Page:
Among his great hires are Garrett Ohara ’84 in 1999, followed by Sean Beattie, Julie Mejia and Esteban Chavez in 2005. All four were seasoned coaches, and they worked well together. Together, they revitalized the physical education curriculum. In 2009, Beattie became head of the PE department. In the fall of 2019 as Ohara departs (see article), Beattie will become AD and Mejia will succeed him as PE chair. Chavez will remain in the department and continue coaching girls and boys soccer. Ramses Barden ’04 and a new PE teacher will join the PE team in the fall; Barden will coach boys basketball.

Russell White joined the Athletics Department in 2016 and will succeed Rivera as the lead mentor for the Athletic Council on Leadership. He describes Alex the same way Alex describes his own early mentors.

“He embraces you in a different kind of way. He always was the check-in guy. And you knew it was genuine. He says, ‘I love you,’ and you genuinely feel that love. It’s so hard to come by in today’s world. I hope to be the same way,” White says.

There are other familiar threads to Rivera’s story. Everyone is family. Former coach Lisa Burton is his sister, while Glen Beattie, John Ruch and Vatche Hagopian are his brothers. Ohara is his oldest son, while Mejia, Chavez and Sean Beattie are his younger set of kids. Rivera never hesitates to say that all his friends are from Prep. Family, friend, teammate, athlete—he sees no distinction.

“The heart still beats the same,” Rivera says.

Sean Beattie has known Rivera since he was five years old, and Rivera first hired him as an assistant volleyball coach when he was a 19-year-old college student.

“Alex treats you with respect. He’s tough on you when you need it, and he gives you a hug when you need it. He can do just about anything for you,” says Sean Beattie. “He’s definitely a second father to me, especially at Prep.”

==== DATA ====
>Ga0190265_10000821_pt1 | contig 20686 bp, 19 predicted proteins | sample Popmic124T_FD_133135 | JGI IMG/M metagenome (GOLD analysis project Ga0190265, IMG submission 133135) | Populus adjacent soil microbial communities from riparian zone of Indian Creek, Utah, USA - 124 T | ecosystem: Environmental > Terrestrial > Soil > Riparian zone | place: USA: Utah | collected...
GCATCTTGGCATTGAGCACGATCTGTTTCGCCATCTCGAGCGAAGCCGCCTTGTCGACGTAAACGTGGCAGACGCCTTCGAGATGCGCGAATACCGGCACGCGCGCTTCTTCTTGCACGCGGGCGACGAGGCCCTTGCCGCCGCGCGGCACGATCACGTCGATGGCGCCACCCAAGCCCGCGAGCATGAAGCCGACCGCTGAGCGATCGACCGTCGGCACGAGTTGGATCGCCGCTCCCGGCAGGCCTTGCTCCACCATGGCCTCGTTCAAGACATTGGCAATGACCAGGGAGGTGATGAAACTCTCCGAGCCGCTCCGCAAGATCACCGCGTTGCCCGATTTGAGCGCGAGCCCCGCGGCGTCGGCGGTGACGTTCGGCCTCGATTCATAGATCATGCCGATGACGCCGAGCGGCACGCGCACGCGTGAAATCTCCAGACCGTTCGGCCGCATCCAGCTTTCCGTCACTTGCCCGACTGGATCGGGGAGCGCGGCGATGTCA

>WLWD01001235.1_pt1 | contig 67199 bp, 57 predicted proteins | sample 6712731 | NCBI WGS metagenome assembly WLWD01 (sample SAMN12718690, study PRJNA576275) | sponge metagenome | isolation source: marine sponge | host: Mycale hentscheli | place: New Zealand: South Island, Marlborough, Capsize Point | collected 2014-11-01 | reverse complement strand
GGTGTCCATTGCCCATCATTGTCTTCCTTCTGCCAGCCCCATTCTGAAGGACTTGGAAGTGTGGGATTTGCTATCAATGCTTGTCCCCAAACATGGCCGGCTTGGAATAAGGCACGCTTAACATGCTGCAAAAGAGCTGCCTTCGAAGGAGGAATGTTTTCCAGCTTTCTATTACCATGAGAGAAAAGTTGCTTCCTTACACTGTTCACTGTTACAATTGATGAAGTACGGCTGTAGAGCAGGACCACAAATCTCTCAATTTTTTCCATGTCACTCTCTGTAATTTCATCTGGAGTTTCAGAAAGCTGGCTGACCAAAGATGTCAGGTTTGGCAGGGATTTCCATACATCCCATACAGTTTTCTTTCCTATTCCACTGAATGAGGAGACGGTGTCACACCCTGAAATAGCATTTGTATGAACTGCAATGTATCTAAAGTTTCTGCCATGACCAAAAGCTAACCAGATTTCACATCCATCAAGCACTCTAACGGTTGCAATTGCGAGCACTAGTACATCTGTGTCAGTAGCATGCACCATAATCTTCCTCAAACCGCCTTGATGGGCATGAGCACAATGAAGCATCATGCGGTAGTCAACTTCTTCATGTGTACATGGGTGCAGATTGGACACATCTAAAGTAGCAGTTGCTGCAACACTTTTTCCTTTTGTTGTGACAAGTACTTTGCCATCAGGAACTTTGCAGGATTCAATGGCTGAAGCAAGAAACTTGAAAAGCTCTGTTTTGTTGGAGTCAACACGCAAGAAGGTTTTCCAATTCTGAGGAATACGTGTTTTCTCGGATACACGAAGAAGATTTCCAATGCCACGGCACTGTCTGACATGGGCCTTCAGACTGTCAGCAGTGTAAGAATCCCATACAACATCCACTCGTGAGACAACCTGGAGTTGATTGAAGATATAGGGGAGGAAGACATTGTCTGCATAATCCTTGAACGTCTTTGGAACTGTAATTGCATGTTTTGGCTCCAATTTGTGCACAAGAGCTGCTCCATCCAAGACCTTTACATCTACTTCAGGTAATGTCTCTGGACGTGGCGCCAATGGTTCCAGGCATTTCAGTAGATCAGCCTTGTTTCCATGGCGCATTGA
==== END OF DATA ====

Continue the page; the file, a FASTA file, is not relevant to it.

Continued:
The Fiery Competitor with an Enormous Heart

In the early years, Rivera earned a reputation as a fiery competitor, and also earned a remarkable loyalty from his athletes for doling out toughness and love in equal measure. He managed to unlock in his players the personal potential of each individual—for the good of the team, and for the good of the individual. How? However you can. “Everyone’s different. Find what works,” he says.

Glen Beattie joined the faculty in 1981 and was himself an intense presence. With Rivera, they represent 79 years of Prep coaching, and when Beattie coached football with Rivera, they were a tag team of good-cop, bad-cop, improvising and changing roles as needed. “The kids appreciated the fact that we were fireballs. They needed the kick in the pants, but Alex always knew that it was, finally, about life lessons,” Beattie says.

Jeff Crawford ‘86 played basketball for Rivera in middle school and high school. He echoes Beattie’s sentiment. At an event honoring Rivera in April, he said, “Practices were demanding. I’m not going to lie. There was yelling and screaming. He taught us loyalty, dedication and toughness. I am sure that my teammates and I tested your commitment to us, Coach. But you stuck with us. I’ll go to battle for you anytime. You’re my favorite coach that I ever had in life.”